Our guest blogger, Roger Miksad, executive vice president of Battery Council International, recently authored an op-ed in Capitol Weekly, highlighting the important role of lead batteries to power essential communications infrastructure during natural disasters such as California wildfires. California legislators are considering several bills to require backup power to protect residents and their property – and Miksad encourages the lawmakers to include lead batteries in those plans. Regardless of annual rainfall, California always faces warm summer temperatures and dry conditions that pose a high fire risk throughout the state.
News & Perspectives
Providing news, opinions, perspectives, and resources about lead batteries.
In a world reliant on mobile phones, a service interruption can be more than an inconvenience. It can be life-threatening.
This was acutely apparent during Northern California’s devastating wildfires in 2017 and 2018. Entire communities had no access to 911 and other critical services, due to fires or imposed blackouts to reduce additional fire risk. Access to other essential resources, like medical care, insurance companies and financial institutions, were also severed. And today, during the COVID-19 pandemic, as millions now work from home, our connectivity to the world through our phones is even more important.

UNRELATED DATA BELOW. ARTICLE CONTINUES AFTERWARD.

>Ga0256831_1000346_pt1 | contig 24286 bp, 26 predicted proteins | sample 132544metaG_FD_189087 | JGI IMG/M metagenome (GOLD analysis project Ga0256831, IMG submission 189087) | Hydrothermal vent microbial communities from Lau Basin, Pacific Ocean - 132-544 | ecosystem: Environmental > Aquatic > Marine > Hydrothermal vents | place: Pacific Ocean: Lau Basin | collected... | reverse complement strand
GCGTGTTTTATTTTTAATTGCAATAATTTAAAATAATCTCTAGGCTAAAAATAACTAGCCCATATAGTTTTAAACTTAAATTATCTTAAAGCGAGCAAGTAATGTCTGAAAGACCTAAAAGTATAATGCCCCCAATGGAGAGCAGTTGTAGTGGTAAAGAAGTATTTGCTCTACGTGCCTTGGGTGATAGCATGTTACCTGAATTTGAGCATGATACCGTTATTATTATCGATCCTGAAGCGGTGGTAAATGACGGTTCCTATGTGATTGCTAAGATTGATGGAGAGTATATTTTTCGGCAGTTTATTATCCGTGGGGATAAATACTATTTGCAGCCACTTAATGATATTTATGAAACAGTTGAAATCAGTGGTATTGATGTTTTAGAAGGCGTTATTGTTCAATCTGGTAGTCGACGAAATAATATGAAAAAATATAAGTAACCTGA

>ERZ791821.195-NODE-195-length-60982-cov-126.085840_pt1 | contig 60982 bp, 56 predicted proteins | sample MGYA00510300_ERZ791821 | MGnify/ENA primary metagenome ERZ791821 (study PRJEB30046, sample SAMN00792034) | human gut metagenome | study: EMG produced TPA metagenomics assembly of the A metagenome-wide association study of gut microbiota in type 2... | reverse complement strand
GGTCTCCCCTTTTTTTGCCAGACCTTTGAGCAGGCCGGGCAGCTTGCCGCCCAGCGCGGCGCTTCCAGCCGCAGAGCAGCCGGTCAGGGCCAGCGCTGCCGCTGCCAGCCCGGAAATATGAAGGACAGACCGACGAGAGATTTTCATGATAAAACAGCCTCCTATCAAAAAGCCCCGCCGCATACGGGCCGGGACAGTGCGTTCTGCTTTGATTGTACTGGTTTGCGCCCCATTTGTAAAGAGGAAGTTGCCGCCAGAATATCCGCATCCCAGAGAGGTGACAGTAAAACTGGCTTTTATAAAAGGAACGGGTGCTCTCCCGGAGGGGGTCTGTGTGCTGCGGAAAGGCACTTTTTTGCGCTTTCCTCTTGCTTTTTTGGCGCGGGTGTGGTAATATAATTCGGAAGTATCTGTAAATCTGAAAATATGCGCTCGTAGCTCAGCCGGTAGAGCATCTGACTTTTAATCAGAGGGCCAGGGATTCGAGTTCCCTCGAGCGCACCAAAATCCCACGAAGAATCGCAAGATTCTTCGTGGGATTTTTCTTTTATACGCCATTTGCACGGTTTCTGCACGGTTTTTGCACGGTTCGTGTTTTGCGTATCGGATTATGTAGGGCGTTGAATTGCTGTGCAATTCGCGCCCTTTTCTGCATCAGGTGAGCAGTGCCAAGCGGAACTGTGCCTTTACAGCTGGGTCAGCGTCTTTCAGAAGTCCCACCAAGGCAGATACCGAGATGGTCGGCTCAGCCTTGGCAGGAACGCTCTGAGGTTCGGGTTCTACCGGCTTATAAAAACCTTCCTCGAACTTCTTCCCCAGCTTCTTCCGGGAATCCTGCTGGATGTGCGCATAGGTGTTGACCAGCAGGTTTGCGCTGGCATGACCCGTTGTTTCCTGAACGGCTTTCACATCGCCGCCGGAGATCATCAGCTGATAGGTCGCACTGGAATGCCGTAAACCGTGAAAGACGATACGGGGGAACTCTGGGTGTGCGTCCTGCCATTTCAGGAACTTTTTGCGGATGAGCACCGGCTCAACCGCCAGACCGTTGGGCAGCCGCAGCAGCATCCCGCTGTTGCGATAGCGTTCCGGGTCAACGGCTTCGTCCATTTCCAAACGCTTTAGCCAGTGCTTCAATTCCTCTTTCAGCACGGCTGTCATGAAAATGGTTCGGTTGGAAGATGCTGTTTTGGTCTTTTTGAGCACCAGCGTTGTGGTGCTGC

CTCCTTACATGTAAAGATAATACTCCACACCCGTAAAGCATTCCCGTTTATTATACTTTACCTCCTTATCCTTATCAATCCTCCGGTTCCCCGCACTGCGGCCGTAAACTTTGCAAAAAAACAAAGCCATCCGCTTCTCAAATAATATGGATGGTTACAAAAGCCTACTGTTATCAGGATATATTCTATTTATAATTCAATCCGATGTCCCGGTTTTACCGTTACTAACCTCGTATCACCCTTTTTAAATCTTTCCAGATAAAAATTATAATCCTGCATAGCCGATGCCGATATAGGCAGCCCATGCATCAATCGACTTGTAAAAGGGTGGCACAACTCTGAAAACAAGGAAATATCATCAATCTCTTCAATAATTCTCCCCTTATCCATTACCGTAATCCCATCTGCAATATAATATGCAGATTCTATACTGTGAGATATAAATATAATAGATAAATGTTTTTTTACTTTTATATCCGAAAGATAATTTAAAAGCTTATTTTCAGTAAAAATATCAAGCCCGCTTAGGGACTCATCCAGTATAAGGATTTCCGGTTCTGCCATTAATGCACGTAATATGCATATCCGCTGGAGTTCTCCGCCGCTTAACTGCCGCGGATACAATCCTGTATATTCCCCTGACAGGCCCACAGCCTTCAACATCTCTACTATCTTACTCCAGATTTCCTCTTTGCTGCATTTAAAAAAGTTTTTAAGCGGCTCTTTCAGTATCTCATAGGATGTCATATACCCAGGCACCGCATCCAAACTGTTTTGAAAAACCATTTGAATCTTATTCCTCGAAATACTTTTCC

Since the first Earth Day in 1970, more than 1 billion people (1 of every 12) have mobilized for the future of our planet. Although this year’s celebration – the 50th anniversary of Earth Day – will be limited to digital, we can still maintain the momentum.
It’s more important than ever. Earth Day 2020 comes at a time of two converging crises – COVID-19 and climate change. We’re proud that the lead battery manufacturing and recycling industries are helping to stop climate change AND provide essential services during the pandemic.
COVID-19 has disrupted – if not completely halted – our lives in profound ways. While some of us can work from home, countless others are heroically staying on their jobs to ensure critical safety, connectivity and transportation services continue.This includes facility workers in the lead battery manufacturing and recycling industry. The federal government declared that our industry provides essential services that can continue to operate, even as other businesses reduce their operating hours or temporarily shut down.